A decision to expropriate white-owned land if negotiations linger or end in deadlock is paying off with more and more farmers agreeing to the price offered by the government, a top land official said yesterday.
"These farmers have become more supportive because we are cracking the whip," Tozi Gwanya, chief land claims commissioner, said in an interview.
Gwanya said a decision to issue expropriation notices to farmers if negotiations on the price or title deeds exceeded six months had helped speed up the land reform program.
The program is aimed at handing over nearly a third of white-owned land to new black farmers by 2014 to redress the injustices of apartheid.
"They are coming round to the table and there has been a very good response in [the northern province of] Mpumalanga, where 70 farms in the Tevubu area were identified for expropriation," Gwanya said.
"Of them 40 farmers agreed to our price at the last minute," he said.
Gwanya said that another 90 farmers in the northeastern province of Limpopoe had done an 11th hour about-turn out of the 200 who were faced with expropriation notices.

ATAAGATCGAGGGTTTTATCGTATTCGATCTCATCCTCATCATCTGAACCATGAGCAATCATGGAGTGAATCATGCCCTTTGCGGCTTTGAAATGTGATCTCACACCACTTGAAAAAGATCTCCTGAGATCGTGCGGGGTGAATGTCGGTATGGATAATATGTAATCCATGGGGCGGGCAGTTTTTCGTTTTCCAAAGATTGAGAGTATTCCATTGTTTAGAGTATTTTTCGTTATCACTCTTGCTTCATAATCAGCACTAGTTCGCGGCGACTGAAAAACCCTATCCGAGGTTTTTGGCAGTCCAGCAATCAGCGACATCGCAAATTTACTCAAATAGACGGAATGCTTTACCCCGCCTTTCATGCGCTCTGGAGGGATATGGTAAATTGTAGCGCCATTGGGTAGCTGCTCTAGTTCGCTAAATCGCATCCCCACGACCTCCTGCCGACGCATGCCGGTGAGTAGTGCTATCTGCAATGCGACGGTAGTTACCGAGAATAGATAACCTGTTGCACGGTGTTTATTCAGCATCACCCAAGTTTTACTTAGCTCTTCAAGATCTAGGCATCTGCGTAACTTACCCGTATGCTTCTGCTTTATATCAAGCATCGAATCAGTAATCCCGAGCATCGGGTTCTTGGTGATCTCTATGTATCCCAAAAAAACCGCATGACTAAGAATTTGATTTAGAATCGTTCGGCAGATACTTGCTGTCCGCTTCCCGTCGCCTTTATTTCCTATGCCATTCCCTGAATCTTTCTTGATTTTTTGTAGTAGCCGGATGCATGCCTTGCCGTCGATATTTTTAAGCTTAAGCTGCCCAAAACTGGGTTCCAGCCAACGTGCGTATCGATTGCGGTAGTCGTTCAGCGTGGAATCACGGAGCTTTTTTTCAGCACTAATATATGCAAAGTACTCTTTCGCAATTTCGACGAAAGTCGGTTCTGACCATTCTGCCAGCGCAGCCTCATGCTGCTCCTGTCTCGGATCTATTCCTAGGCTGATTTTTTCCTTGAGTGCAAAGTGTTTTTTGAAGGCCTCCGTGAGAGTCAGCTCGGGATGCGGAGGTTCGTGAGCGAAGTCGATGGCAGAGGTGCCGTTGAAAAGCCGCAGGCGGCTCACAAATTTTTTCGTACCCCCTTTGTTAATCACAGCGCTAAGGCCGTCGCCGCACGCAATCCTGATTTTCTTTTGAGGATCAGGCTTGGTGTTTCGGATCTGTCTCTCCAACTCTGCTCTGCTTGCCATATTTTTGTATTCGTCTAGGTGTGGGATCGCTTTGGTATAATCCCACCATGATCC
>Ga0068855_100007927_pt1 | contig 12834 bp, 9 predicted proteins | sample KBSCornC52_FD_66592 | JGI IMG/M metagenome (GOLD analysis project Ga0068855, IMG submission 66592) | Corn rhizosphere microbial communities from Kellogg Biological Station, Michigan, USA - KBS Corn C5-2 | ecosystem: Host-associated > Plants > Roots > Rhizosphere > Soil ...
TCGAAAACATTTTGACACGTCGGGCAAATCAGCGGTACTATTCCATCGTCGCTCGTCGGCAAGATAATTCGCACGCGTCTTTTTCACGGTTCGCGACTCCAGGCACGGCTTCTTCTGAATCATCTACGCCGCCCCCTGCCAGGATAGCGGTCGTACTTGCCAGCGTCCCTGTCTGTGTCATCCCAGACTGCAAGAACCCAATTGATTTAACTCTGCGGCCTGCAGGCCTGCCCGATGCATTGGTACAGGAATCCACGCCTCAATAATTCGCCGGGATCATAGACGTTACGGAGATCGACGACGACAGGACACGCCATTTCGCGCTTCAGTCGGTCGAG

Gwanya had in February said that a six-month deadline would be imposed on new land claims cases or if talks dragged on, resulting in an impasse.
He said South Africa's new Lands Minister Lulu Xingwana was fed up with the slow pace of the land reforms.
"The minister has given us instructions that once we have agreed on the valuation made by an independent valuer and offer it to the land owner, we must not take more than six months to conclude the deal," he said.
"If we cannot reach agreement in six months, we must initiate the expropriation process," which could take up to another six months, he said.
Gwanya added that there were 6,969 rural land claims which had to be settled before a December 2008 deadline.
South Africa is keen to finalize its lands claims and to assure foreign investors it would not follow the same path as its neighbor Zimbabwe, which was plunged into crisis when white farms were seized and given to landless blacks.
Black ownership of land has increased from 13 percent at the end of apartheid in 1994 to 16 percent. However, it still falls well short of targets set by the administration of President Thabo Mbeki.